Buying Growth At The Right Price
MFS Capital Opportunities is the kind of mutual fund most stock pros would love to run. Although primarily a large-cap fund, mid-cap and foreign stocks are fair game. So are unglamorous but steady engines of the Old Economy, and dynamic New Economy upstarts. Indeed, manager Maura Shaughnessy says, "I'll go anywhere the ideas are."
To find the best ideas, Shaughnessy blends the aim-for-the-stars growth investing style with its bottom-feeding value counterpart. She looks for companies that can improve earnings at a fast clip. But she buys only when the price is right. By that she means stocks that are cheap relative to their "history, peer group, and prospects." That approach has paid off. In the three years ending Dec. 8, MFS Capital Opportunities earned an average of 20.3% a year, placing it in the top 2% of its large-cap peers.
Where does Shaughnessy find opportunities now? Beaten-up telecom stocks. "Many of the telecom stocks have been so badly beaten that if you have a one-year time frame, I feel confident you potentially are going to make a lot of money." Take Global Crossing Ltd. (GBLX), a worldwide telecom player. Its stock, down from 62 in February to 15.69, sells at a lower cash-flow multiple than some of the Baby Bells with three times the growth potential, she says.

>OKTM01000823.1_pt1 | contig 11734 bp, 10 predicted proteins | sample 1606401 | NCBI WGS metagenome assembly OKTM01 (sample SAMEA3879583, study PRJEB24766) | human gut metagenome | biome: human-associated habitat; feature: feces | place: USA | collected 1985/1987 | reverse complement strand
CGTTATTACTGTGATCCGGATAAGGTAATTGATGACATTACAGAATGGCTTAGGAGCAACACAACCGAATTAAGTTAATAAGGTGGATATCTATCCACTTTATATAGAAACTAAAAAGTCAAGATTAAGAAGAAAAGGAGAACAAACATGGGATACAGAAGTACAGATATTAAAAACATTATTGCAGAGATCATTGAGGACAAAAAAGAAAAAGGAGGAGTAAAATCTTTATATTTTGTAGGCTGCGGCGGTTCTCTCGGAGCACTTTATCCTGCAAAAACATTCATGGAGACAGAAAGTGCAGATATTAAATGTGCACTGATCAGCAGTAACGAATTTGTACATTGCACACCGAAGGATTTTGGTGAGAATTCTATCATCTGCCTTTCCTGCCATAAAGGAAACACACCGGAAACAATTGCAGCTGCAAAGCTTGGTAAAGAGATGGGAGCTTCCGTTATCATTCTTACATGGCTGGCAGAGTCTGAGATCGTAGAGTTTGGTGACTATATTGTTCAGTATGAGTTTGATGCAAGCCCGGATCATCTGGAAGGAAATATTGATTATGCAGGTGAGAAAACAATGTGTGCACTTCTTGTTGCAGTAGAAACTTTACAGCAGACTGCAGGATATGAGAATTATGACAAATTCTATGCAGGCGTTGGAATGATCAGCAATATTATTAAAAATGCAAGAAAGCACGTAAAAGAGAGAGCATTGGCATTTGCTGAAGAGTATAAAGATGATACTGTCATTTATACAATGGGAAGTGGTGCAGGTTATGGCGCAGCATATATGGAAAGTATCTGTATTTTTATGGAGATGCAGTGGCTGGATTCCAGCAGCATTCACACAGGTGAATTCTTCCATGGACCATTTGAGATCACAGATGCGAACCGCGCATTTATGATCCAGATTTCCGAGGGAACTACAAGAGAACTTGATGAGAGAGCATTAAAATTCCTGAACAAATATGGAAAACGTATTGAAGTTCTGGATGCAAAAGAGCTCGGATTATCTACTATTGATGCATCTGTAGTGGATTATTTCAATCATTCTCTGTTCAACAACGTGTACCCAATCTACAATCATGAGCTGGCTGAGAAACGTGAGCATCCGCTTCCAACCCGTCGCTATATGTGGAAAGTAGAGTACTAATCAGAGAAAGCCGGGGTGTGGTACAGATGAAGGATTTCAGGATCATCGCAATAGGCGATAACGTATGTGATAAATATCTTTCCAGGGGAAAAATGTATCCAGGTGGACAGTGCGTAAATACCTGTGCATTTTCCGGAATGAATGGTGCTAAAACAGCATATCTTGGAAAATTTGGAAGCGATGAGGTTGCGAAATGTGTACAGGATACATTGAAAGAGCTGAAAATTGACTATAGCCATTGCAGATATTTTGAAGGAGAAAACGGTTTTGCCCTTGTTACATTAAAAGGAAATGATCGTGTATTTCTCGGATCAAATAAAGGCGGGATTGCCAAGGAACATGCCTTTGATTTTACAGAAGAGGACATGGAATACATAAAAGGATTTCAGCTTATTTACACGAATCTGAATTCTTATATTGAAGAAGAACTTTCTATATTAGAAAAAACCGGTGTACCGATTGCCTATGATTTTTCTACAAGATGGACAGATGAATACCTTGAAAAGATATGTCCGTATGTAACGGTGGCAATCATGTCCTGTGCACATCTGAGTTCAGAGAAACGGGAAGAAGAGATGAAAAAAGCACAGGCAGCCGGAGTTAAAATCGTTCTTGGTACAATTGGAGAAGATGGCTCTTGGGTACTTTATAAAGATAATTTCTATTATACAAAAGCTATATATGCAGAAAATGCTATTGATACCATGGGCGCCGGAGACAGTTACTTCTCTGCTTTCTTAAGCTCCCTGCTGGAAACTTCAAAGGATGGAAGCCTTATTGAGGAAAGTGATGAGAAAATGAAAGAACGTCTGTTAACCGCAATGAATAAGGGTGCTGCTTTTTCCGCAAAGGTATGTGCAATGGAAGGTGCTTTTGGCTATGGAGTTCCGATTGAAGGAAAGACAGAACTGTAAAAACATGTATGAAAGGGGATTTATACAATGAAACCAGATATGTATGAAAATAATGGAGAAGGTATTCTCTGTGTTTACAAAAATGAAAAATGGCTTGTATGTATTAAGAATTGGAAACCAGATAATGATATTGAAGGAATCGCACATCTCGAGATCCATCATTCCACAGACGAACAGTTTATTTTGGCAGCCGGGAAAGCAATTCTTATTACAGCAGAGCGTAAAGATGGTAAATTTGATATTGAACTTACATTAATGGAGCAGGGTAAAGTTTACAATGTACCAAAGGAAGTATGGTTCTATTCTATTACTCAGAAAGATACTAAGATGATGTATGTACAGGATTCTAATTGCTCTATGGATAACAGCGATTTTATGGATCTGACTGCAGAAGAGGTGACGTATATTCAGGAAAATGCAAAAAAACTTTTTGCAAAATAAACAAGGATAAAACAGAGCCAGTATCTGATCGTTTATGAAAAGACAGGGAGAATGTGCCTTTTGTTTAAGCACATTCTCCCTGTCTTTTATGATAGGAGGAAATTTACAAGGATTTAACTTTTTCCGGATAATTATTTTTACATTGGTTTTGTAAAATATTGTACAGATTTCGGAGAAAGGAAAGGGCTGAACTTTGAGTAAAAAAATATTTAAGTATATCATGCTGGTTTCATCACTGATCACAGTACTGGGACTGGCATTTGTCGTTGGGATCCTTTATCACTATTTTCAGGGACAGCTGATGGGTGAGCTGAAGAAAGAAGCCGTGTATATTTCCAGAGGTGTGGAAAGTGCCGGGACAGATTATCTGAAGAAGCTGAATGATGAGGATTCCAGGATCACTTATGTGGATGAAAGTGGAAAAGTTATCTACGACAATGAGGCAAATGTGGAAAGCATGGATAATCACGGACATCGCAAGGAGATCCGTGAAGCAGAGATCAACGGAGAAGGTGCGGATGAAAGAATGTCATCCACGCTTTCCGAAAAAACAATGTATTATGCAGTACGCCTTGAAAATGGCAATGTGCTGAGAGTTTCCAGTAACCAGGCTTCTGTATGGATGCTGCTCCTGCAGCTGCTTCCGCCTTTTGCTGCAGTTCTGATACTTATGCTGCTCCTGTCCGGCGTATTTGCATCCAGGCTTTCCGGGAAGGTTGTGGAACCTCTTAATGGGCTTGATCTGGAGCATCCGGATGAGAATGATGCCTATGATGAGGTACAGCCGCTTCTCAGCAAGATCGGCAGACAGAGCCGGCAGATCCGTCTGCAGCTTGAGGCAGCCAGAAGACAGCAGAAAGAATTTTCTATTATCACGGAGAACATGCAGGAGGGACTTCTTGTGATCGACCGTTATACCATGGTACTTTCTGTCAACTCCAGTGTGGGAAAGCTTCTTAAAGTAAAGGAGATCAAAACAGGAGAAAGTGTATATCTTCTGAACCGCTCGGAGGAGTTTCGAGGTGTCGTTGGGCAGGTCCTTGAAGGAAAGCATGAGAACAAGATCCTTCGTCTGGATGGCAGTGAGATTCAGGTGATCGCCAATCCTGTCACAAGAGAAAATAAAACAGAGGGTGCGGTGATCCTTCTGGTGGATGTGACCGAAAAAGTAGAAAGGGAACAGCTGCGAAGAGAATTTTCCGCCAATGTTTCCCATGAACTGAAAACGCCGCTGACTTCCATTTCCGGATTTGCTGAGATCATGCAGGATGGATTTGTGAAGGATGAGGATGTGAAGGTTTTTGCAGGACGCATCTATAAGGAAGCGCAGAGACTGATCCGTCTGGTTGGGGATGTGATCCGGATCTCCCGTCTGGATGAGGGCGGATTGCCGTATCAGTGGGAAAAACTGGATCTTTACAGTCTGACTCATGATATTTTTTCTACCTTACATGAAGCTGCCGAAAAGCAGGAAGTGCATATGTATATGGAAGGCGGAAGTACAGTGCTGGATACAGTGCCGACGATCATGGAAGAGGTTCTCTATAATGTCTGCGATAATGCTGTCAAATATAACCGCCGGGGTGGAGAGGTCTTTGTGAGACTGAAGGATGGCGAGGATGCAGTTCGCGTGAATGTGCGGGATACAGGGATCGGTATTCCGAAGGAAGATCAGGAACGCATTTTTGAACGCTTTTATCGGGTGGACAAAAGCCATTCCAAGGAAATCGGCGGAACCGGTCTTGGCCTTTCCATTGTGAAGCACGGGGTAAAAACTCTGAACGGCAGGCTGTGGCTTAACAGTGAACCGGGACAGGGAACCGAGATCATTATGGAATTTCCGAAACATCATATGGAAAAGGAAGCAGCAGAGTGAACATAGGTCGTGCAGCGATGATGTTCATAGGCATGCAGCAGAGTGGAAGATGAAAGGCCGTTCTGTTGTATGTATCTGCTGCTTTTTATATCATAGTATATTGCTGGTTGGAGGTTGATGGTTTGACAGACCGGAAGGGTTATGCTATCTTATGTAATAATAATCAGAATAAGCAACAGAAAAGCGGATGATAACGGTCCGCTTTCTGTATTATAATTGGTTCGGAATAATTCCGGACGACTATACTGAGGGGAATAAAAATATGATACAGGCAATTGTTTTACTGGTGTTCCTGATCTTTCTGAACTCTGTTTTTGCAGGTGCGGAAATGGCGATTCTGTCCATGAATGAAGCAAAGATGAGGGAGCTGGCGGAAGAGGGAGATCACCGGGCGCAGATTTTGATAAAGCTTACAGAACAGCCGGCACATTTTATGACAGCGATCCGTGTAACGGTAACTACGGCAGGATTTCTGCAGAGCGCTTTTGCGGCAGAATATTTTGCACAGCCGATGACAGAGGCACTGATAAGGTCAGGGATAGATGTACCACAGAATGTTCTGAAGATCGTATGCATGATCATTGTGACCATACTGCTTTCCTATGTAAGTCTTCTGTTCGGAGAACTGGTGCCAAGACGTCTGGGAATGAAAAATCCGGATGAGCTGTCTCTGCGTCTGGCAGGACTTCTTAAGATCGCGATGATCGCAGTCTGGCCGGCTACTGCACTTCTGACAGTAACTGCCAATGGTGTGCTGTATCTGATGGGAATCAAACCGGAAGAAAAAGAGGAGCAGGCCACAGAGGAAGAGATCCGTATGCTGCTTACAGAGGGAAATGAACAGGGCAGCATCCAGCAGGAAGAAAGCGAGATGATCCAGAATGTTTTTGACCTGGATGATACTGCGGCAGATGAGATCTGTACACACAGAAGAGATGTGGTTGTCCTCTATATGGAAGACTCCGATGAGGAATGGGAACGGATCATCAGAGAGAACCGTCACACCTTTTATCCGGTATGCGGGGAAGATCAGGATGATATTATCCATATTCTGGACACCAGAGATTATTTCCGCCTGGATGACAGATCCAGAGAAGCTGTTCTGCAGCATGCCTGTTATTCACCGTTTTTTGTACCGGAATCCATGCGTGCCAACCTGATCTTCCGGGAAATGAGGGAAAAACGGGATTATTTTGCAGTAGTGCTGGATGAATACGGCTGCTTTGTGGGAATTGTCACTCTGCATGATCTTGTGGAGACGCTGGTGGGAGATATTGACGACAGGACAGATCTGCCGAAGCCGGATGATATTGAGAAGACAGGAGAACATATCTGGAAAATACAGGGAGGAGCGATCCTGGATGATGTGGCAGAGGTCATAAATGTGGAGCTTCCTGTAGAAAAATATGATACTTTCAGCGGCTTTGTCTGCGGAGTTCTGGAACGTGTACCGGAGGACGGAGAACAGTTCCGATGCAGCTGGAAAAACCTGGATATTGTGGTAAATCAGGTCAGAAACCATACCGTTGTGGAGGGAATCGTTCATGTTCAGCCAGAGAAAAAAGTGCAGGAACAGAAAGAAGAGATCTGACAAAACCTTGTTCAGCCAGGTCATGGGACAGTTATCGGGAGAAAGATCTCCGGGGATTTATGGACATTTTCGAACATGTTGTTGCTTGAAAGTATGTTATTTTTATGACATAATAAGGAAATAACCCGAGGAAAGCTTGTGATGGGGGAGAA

Another pick, telecom company XO Communications Inc. (XOXO), has been punished. But Shaughnessy's cash-flow models show it's worth 50 a share. Hit by falling chip prices, Micron Technology Inc.'s (MU) fundamentals are unlikely to worsen, "and over time should get a lot better," she adds.
Shaughnessy is also betting on Israeli cellphone company, Partner Communications (PTNR), and Extreme Networks Inc. (EXTR), a broadband provider.
Although oil stocks have run up this year, Shaughnessy believes that Sante Fe International Corp. (SDC) and Grant Prideco Inc. (GRP) have a ways to go. Indeed, both are trading closer to their lows than to their highs for the year. The last of Shaughnessy's picks are independent power company Calpine Corp. (CPN) and investment bank Lehman Brothers Inc. (LEH) Shaughnessy believes both are undervalued, but Lehman could also be a takeover target. At 61.81, the stock trades at a little over twice book value, while acquirers have paid 3 to 3.5 times for its competitors.